Guest Star: "People Were Really Doubting Big Pun & Labels Didn't Want To Sign Him"

Monday, Feb 7, 2011 3:10PM

Written by SOHH for Vlad Yudin

[In honor of today marking the 11th anniversary of Big Pun's passing, Big Pun: The Legacy director Vlad Yudin sheds light on the late Terror Squad member's run in hip-hop.]

I had a great privilege to be involved with the Big Pun film. I definitely contributed to people remembering him, even though people pay a lot of tribute to him. I feel the film deserves a little bit of attention and that it was a positive thing. It got people talking about Pun a little bit and kind of remembering him more. There were a lot of artists in the film talking about him again, which is great.

I just hope that the fans keep his legacy going, keeping him in their hearts. We're talking about one of the greatest artists in hip-hop and I think it's such a positive thing.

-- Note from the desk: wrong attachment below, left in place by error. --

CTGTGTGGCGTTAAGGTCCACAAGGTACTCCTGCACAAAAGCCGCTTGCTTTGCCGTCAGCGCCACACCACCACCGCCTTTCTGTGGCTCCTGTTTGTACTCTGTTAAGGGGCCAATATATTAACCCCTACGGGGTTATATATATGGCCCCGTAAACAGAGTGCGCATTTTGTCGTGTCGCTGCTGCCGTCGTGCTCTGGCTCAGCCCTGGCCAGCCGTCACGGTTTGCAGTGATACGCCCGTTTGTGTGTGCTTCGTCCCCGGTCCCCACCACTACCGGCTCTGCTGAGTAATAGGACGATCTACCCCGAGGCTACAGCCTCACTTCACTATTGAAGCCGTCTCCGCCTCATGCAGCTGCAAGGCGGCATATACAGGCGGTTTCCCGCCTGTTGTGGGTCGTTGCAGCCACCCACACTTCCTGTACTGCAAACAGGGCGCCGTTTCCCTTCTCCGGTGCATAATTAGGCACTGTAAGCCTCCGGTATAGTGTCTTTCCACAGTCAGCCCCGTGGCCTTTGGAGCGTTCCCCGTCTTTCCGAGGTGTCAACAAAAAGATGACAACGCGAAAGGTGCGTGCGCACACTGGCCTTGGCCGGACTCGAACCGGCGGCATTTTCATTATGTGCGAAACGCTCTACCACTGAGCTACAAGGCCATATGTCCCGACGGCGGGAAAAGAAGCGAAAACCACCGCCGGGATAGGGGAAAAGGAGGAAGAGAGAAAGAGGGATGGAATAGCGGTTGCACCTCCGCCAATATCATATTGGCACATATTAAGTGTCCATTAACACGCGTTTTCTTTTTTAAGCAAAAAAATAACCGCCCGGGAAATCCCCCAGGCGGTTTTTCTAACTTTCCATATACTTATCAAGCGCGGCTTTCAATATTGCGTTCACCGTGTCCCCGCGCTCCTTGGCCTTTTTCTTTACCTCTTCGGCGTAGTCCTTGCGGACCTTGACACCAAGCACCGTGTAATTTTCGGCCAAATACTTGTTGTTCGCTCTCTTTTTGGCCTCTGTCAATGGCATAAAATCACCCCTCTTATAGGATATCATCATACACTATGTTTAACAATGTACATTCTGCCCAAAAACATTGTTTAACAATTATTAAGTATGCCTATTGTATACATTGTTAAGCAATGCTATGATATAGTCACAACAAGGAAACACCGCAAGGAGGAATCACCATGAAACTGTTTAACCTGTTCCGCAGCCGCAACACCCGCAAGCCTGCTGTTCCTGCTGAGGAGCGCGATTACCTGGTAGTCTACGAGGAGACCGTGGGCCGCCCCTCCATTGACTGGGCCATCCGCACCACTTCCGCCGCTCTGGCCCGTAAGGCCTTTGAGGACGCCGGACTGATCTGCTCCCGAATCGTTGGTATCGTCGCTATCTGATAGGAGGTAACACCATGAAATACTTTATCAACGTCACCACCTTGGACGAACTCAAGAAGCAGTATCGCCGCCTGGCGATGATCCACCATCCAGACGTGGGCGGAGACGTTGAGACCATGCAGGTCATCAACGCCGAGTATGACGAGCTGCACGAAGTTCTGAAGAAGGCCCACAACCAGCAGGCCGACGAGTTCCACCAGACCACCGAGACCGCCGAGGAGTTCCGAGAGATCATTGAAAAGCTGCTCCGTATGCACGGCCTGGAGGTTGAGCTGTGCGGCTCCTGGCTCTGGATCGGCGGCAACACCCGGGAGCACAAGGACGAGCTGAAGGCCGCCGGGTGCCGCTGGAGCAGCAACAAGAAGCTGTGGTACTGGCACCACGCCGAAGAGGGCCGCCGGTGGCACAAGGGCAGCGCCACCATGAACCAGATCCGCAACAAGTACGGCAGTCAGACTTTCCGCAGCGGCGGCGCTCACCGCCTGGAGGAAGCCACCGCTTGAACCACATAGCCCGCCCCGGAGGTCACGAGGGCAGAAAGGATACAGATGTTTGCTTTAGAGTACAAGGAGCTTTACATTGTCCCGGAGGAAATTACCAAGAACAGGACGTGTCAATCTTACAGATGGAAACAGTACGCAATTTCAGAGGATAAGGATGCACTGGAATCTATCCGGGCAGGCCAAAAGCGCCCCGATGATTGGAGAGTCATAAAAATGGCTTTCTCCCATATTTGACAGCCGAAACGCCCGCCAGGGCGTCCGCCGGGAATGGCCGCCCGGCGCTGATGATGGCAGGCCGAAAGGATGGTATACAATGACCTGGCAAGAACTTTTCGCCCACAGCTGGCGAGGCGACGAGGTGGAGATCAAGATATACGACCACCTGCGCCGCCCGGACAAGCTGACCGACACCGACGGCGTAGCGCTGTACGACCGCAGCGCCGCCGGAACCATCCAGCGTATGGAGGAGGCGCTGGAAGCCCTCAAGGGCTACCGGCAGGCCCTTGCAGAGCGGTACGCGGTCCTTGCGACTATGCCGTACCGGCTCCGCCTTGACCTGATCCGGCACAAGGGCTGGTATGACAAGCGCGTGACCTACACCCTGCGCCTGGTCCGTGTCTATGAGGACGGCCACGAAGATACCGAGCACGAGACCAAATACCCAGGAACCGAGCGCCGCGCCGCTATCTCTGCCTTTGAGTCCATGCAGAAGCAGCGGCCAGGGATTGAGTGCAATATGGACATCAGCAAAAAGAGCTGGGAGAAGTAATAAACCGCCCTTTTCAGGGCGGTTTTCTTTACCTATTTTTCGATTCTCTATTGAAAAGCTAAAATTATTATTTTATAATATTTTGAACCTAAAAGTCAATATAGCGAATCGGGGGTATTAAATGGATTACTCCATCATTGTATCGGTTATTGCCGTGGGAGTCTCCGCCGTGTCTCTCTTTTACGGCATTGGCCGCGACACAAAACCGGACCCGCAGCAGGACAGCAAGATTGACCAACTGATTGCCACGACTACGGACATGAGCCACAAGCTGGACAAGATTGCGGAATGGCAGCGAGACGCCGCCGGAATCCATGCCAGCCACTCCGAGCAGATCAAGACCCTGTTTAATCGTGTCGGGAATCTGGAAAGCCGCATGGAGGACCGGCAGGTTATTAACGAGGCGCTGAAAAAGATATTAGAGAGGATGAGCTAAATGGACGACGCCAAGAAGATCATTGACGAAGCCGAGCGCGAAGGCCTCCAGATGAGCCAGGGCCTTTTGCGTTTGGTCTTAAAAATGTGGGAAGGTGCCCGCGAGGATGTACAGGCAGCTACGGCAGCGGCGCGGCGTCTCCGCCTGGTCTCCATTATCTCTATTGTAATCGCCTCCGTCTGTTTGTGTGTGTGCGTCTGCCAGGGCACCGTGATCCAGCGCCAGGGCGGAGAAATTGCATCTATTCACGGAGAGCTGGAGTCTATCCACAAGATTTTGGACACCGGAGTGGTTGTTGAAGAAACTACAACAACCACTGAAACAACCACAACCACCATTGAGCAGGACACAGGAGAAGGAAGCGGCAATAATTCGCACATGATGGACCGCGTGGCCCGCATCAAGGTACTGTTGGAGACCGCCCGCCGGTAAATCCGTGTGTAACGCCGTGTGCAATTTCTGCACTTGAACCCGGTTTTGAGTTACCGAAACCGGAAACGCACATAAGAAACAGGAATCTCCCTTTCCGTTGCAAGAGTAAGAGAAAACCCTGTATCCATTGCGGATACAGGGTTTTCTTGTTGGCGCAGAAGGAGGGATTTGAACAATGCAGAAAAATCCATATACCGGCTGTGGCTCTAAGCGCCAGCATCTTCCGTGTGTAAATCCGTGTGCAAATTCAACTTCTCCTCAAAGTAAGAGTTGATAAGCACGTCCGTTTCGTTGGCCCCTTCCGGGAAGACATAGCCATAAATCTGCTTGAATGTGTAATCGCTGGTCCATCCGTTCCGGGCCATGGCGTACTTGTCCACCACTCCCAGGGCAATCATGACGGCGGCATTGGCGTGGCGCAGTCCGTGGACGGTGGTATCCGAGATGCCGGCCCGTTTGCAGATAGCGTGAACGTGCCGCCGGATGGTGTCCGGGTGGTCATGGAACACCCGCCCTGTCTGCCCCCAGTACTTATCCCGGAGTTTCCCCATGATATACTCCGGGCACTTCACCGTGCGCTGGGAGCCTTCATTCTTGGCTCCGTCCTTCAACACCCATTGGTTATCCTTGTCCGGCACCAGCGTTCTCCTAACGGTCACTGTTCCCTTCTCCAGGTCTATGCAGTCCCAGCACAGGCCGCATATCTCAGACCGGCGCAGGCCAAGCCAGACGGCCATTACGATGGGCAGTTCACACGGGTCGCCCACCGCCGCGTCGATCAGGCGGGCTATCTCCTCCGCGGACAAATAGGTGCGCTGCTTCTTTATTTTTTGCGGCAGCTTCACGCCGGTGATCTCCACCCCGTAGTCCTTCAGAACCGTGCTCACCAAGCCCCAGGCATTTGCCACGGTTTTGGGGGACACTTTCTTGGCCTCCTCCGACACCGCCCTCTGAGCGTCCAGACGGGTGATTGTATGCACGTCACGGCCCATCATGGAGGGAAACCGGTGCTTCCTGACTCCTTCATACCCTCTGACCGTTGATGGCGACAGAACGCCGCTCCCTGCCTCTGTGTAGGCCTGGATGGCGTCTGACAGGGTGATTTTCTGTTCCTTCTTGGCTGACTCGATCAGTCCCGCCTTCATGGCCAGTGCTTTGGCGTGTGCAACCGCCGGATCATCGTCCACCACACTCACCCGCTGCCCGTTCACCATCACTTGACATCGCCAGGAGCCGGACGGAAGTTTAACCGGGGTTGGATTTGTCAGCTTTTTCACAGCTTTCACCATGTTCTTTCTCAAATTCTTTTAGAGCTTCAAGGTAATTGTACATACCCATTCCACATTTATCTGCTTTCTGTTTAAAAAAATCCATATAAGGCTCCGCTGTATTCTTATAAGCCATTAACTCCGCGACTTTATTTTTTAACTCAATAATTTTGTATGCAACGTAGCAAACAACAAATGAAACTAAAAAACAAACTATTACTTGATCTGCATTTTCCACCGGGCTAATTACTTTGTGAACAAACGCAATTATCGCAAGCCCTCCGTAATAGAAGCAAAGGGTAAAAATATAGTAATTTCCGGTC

I feel like even though there were a lot of obstacles against him and people were really doubting Pun [because of ] the weight situation of course, and labels didn't want to sign him because they didn't believe in him for different reasons. But because he was demanding respect and because he was such a skilled rapper and not willing to quit, he achieved greatness. I feel like that's an important message. It's definitely something that demands appreciation.

From doing the film, I really developed a lot of appreciation from learning about the story of his struggle. He had so many things going against him in life, in general. He was able to overcome it and still achieve success. I think it's a story that's meant to be. If a person is meant to be successful, then he or she will be successful.

I still feel like after the film came out people were still talking about the violence and were still criticizing him and trying to take sides. That's what I noticed on the Internet. I think people should remember him for what he left, which is music. That's what I feel his legacy is about.

Vlad Yudin is a movie director who made headlines throughout 2009 for releasing his Big Pun: The Legacy documentary which detailed the late rapper's rise to fame through interviews with friends, family, hip-hop artists, actors/actresses and business executives.

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